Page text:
A motion for a new trial must be based upon one or more of the grounds enumerated in Rule 59(b), N.D.R.Civ.P., Merrill Iron & Steel v. Minn-Dak Seeds, Ltd., 334 N.W.2d 652 (N.D.1983). Our review of an order denying a new trial is to determine only if there was a manifest abuse of discretion. Merrill Iron & Steel, 334 N.W.2d at 655; Dahlen v. Landis, 314 N.W.2d 63, 67 (N.D.1981); Stee v. "L" Monte Industries, Inc., 247 N.W.2d 641, 645 (N.D.1976).

Question four of the special verdict form reads as follows:

"(4) By the greater weight of the evidence, has the plaintiff proved that any of the following defendants converted the calves as per the instruction on page 13? *356 Pius Rohrich ___ Clemens Rohrich ___ First National Bank ___ Answer `Yes' or `No' for each." [Emphasis added.]

Napoleon Livestock argues that the trial court committed reversible error by submitting question 4 to the jury because the instruction on page 13 pertains to Napoleon Livestock's third-party beneficiary claim, and not to the requirements for conversion which were on page 15. The Bank asserts that any error committed by the trial court in submitting question 4 was harmless. Napoleon Livestock asserts that "[i]t must be presumed that the jury, following the instructions of the Court as set out on the Special Verdict Form went to page 13 and read that instruction when it determined its answer for Question No. 4."

The trial judge, in deciding that the jury was not confused by the typographical error, said:

"The instruction on page 13 deals with third-party beneficiary. That third-party beneficiary dealt with the $60,000 claim; it did not deal with the $257,000 claim. The mistake is there, and I have to assume the responsibility for it. But we had a very intelligent jury, they asked pertinent questions, including Question No. 2, which dealt with Question 4. I do not feel, and I find that they were not confused and that they saw past the typographical error and confined themselves to the conversion theory and I do exercise my discretion and deny the motion for new trial. "If I had any doubt that the jury was confused, I would order a new trial. Such was not the case here. The attorneys argued these issues very extensively. Some of them argued instructions to the jury. The jury had the instructions to follow along. Each had their own copy of the instructions. In spite of the mistake, they were not misled and they understood the case and understood which theory they were applying."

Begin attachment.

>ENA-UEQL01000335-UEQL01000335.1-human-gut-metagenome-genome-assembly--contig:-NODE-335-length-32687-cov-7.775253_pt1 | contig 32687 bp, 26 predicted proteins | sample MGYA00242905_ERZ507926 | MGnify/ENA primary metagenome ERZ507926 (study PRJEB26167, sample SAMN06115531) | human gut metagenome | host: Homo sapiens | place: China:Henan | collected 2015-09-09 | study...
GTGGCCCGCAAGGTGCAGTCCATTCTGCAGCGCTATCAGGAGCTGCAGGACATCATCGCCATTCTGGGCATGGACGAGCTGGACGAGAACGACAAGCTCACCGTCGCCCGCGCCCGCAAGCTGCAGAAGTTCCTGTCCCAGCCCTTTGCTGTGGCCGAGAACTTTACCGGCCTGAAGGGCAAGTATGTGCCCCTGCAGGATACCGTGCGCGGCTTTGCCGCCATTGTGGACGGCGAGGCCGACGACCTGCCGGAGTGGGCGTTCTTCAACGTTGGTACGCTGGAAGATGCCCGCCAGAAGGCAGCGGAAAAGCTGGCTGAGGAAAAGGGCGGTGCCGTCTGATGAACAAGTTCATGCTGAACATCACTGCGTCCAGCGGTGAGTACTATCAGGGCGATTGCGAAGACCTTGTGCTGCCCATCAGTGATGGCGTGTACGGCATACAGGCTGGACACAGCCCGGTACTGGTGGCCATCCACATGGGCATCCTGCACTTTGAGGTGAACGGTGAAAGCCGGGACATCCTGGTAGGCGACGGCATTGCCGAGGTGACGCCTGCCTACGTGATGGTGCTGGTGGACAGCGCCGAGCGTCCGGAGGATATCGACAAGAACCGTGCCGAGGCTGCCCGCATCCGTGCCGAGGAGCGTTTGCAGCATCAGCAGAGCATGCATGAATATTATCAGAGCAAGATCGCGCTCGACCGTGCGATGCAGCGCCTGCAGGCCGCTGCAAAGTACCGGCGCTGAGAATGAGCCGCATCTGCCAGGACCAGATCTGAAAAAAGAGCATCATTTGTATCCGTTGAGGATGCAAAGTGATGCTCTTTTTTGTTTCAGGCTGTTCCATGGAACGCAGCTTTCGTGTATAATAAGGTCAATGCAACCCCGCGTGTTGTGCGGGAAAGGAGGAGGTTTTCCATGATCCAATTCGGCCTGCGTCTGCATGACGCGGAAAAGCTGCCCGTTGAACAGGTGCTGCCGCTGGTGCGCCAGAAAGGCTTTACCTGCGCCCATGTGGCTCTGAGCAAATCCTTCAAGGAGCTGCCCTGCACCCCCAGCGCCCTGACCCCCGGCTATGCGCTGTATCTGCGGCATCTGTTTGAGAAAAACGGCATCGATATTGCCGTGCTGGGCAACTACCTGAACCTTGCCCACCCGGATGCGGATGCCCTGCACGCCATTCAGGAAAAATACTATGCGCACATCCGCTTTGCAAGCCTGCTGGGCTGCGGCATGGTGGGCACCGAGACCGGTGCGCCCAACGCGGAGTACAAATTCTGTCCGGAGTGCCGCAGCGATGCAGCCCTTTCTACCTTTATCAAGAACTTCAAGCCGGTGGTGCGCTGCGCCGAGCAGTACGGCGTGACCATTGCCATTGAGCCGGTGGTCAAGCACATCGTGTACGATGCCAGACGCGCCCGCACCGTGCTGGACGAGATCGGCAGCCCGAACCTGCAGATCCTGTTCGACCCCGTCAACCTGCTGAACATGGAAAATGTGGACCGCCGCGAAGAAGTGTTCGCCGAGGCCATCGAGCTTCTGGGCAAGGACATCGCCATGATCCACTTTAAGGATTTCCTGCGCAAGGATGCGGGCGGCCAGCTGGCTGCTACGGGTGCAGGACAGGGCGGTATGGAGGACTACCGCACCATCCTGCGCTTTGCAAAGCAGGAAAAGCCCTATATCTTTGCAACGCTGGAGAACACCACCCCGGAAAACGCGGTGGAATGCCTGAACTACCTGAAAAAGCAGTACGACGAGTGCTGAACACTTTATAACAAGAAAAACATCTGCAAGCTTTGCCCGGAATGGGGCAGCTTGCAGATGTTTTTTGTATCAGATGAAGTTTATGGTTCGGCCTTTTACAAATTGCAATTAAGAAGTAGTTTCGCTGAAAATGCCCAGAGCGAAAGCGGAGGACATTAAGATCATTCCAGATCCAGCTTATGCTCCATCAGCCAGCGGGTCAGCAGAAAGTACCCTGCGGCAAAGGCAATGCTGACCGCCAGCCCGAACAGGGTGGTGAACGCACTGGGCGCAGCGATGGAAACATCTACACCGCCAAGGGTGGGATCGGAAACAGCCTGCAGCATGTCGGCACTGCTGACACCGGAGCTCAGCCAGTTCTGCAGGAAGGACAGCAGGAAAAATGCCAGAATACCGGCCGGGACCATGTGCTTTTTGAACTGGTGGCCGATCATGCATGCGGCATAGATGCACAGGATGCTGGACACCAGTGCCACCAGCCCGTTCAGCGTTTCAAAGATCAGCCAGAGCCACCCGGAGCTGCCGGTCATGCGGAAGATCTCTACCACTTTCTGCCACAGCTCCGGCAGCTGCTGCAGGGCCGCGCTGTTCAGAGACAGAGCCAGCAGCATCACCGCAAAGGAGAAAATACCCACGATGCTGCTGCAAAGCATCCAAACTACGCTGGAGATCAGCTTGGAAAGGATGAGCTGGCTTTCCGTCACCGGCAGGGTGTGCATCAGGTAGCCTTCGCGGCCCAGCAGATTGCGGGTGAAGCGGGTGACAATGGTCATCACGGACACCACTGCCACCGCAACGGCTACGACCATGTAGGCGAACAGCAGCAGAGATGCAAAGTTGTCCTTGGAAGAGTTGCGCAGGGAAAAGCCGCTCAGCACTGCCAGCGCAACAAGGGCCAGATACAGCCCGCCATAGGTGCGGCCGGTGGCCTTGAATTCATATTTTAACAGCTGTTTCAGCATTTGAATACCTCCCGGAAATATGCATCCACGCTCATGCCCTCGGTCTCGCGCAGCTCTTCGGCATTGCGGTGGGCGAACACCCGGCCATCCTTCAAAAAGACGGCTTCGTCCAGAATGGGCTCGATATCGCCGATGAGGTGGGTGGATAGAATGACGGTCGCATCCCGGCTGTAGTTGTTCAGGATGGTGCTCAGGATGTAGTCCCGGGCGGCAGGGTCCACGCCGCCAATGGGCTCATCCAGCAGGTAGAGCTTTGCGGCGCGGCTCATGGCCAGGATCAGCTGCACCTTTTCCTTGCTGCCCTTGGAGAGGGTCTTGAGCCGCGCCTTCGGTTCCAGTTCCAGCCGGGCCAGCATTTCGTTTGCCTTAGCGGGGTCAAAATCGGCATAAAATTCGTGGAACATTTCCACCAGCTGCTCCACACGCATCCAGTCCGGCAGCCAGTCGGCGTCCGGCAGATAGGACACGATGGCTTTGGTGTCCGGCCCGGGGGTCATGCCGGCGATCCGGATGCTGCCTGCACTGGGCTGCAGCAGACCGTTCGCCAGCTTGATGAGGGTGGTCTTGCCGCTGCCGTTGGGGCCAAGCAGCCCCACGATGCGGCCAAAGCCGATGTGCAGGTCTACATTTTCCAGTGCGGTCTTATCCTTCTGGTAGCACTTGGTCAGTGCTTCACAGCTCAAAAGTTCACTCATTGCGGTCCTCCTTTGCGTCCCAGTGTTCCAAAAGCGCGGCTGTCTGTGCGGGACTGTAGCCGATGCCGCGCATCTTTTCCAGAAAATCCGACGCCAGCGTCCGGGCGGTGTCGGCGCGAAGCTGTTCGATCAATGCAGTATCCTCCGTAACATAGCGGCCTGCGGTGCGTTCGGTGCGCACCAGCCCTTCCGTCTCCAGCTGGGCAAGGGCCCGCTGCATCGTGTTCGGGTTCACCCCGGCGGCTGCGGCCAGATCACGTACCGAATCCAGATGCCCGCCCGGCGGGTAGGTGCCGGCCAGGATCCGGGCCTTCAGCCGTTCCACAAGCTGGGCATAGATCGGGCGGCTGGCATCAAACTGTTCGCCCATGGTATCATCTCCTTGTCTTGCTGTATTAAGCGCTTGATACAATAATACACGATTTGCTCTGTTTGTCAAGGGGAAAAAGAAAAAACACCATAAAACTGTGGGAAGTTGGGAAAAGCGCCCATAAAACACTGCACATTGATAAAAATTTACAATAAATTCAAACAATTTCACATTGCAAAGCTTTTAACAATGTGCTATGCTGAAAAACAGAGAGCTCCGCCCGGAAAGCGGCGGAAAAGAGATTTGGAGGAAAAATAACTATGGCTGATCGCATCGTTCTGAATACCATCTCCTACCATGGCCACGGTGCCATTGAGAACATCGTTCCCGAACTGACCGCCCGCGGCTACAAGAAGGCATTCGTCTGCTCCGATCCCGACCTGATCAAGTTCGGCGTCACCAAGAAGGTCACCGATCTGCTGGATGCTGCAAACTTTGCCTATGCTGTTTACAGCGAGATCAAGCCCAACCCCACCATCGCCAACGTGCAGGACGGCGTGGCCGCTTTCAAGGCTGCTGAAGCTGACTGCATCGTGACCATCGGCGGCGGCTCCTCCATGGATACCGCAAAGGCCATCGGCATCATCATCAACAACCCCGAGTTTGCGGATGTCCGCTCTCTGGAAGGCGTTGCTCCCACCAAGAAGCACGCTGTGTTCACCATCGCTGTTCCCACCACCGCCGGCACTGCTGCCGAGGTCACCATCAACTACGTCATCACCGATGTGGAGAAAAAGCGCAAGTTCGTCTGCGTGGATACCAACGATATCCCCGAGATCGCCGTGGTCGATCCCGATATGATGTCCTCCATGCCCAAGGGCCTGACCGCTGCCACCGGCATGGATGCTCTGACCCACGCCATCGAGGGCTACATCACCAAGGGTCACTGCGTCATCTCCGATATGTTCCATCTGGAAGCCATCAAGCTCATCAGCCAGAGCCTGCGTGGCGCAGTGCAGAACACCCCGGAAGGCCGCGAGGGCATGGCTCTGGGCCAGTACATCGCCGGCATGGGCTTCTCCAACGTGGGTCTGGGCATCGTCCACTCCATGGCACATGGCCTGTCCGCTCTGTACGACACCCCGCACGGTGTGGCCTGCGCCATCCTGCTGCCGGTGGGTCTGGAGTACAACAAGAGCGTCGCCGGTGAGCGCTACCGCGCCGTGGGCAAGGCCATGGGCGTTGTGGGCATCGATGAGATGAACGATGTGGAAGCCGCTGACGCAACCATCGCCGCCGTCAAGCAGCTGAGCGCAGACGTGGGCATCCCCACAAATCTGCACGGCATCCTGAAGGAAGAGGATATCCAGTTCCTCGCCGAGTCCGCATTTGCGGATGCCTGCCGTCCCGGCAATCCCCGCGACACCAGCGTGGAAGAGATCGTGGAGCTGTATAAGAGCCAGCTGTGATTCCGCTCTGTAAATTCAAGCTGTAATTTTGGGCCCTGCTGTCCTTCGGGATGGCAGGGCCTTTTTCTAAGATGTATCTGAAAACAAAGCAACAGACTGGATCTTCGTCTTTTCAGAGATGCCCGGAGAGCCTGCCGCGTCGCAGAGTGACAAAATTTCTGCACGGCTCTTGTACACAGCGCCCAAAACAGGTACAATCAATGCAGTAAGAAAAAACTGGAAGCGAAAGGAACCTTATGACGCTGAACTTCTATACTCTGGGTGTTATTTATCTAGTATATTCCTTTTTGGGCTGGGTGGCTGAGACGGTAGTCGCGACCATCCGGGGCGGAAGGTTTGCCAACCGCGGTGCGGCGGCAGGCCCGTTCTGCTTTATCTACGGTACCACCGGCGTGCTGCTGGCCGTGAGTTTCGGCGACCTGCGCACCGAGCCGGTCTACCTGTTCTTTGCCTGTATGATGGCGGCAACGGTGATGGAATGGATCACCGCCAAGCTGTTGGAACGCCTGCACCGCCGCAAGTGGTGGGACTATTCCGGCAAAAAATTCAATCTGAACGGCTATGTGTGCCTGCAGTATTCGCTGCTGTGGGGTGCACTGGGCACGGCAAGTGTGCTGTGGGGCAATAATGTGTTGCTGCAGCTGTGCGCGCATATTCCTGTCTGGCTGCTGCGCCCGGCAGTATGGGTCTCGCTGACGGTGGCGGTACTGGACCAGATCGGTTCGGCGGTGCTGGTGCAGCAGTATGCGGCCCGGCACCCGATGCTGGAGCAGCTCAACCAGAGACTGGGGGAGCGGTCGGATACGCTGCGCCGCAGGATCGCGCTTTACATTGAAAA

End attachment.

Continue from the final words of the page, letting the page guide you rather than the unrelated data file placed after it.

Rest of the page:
As the typographical error which referred to the wrong page of the instructions was such an obvious error, we have no difficulty in concluding that it did not confuse the jury and accordingly we find no abuse of discretion in the trial court's denial of a new trial on this ground.

The third issue is whether or not the trial court erred when it denied Napoleon Livestock's motion to amend its complaint pursuant to Rule 15(b) of the North Dakota Rules of Civil Procedure[5] to allege a constructive trust premised on Napoleon Livestock's assertion that the Bank was unjustly enriched. The crux of Napoleon Livestock's position is that the Bank was paid twice for the same cattle. Napoleon Livestock asserts that the Bank was paid once when it accepted the $257,000 check from Pius and applied it against Pius' outstanding debt on November 23, 1983, and secondly, when the Bank claimed the proceeds from the sale of Pius' cattle situated on Pius' farm on April 2, 1984.

Under Section 59-01-06, N.D.C.C., a constructive trust may be imposed by the courts in order to do equity and prevent unjust enrichment when title to property is acquired by fraud, duress, undue influence, or is acquired or retained in violation of a fiduciary duty or confidential relationship. Radspinner v. Charlesworth, 369 N.W.2d 109, 115 (N.D.1985); Wildfang-Miller Motors, Inc. v. Miller, 186 N.W.2d 581 (N.D. 1971). The party seeking imposition of a constructive trust has the burden of proving the existence of the trust by clear and convincing evidence. Radspinner v. Charlesworth, supra.